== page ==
Mother, daughter advocate for disabled people

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Laura Kovacovich loves her job.

"The world would be a much better place if people loved their jobs as much as I do," says the 25-year-old woman.

She works at the Hubbard County Developmental Achievement Center (DAC) and Bearly Used Thrift Store. Kovacovich has autism and obsessive-compulsive disorder. She also has visual and hearing disabilities.

"I was born with cataracts and my right is blind because I have glaucoma," she explains. "I've worn glasses since I was born."

Kovacovich and her mom, Dawn, are making their voices heard about equal rights for everyone, including people with disabilities.

They marched Jan. 21 in the Bemidji Women's March, held in solidarity with the Million Women March in Washington D.C. Pamela Lemm, one of the Bemidji organizers, invited Laura to speak.

"I am marching today because I believe that handicapped women count," Laura told the crowd. "There are some people who think that all disabled people can and should work in the competitive community and earn at least minimum wage. Because of this, sheltered workshops and group homes are shutting down all across the nation."

Good intentions

Federal legislation — specifically, The Workforce Innovation and Opportunity Act (WIOA) and the Transitioning to Integrated and Meaningful Employment Act (TIME) — threaten Laura's workplace.

WIOA aims to integrate people with cognitive and/or developmental disabilities into the general workforce. The ruling mandates that workshop employees be paid minimum wage, receive vocational services and seek "competitive integrated employment."

While the law is well-intentioned, says Dawn, it could have a devastating effect on sheltered workshops like the DAC, depending on how Minnesota decides to implement the law this year. Some states — Pennsylvania and Maine — have opted to phase out sheltered workshops all together.

"People that have the highest needs — their parents, families and loved ones are panicked. What are they supposed to do?" said Dawn, adding that many will be forced to stay home to care for their child.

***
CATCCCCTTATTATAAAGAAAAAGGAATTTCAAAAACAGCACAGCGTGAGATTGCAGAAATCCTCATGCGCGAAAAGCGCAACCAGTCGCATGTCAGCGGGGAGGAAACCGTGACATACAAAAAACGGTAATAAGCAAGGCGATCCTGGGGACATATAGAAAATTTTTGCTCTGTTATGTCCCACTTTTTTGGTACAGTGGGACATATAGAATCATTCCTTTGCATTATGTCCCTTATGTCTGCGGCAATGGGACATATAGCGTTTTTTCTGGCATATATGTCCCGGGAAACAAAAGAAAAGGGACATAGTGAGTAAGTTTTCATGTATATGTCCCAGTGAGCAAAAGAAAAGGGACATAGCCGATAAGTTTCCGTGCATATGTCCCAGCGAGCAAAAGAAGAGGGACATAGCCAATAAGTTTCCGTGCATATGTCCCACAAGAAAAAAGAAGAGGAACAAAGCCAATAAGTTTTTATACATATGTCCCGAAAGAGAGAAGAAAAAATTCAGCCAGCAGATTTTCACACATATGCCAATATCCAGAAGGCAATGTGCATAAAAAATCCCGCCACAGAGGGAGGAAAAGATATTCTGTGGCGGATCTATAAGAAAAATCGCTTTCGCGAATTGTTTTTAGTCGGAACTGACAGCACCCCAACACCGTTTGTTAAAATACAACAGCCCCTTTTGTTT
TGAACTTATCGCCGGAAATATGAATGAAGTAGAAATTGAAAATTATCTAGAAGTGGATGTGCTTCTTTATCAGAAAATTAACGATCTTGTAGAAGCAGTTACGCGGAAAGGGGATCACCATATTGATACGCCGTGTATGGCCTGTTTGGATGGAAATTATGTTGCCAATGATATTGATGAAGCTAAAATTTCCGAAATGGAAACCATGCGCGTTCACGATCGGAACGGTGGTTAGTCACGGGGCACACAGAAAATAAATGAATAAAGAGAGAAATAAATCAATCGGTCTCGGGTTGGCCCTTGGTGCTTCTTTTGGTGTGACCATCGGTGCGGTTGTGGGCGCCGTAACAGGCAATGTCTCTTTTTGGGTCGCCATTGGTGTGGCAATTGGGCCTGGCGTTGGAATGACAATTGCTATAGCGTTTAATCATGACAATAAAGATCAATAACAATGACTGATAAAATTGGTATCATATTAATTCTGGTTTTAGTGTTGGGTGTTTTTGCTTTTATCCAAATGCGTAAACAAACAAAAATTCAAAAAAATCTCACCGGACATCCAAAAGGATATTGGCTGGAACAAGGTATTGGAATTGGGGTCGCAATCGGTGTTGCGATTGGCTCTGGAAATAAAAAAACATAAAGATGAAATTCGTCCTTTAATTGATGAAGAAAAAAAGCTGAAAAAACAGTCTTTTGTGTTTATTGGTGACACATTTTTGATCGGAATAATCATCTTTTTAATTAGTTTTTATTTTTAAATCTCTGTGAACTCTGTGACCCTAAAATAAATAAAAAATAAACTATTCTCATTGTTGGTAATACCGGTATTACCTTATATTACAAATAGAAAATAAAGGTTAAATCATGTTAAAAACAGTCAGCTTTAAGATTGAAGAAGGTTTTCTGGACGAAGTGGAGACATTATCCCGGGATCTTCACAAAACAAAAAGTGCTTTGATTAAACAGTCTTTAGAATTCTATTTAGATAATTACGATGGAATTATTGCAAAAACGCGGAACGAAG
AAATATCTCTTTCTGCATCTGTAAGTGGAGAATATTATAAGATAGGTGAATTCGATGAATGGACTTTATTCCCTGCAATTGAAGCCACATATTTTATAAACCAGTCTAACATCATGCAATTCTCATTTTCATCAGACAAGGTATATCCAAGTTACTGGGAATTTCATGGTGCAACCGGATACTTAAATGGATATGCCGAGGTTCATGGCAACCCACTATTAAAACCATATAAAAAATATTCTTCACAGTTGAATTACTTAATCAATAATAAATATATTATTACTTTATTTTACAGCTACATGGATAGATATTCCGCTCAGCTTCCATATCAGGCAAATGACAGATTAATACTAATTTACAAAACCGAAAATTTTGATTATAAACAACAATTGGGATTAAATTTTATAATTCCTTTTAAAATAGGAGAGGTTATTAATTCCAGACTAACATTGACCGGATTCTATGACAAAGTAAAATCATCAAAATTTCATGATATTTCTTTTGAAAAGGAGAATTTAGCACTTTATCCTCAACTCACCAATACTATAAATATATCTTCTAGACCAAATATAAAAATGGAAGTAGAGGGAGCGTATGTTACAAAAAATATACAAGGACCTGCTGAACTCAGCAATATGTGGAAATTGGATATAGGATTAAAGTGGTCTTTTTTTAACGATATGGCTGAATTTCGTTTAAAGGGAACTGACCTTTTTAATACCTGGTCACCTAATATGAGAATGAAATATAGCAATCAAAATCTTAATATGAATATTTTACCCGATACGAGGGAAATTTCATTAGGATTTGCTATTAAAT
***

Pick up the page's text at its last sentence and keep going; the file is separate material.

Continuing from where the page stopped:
Many disability service providers hold special certificates from the U.S. Department of Labor that exempt them from the federal minimum wage and allow them to pay workers with disabilities based on productivity, instead of a fixed hourly rate.

The TIME Act is proposed legislation that would discontinue those special wage certificates that are critical to a sheltered workshop's operation, according to Dawn.

Laura doesn't need to earn a minimum wage because she gets her income through medical services, she continued.

"People are really compassionate, but aren't understanding the implication of the law," Dawn says.

Park Rapids as a role model

Hubbard County is unique in having a variety of work settings for DAC clients as well as opportunities to develop skills.

Over 100 clients complete jobs at the DAC facility on Pleasant Avenue, the Tin Ceiling, Bearly Used Thrift Store, the Salvage Depot and the Hubbard County Recycling Center.

The Kovacovichs live in northern Hubbard County, but they chose the DAC in Park Rapids over Bemidji's "because the jobs they offer are a better fit for my special needs and disabilities," Laura said.

"We toured every DAC program in the whole northern part of the state to see what the best work options for Laura are. This place is amazing, right here in our Hubbard County," Dawn remarked. "Everybody has something to do. Everybody. From the oldest client to the most needy developmentally to the highest functioning. So every ability is met."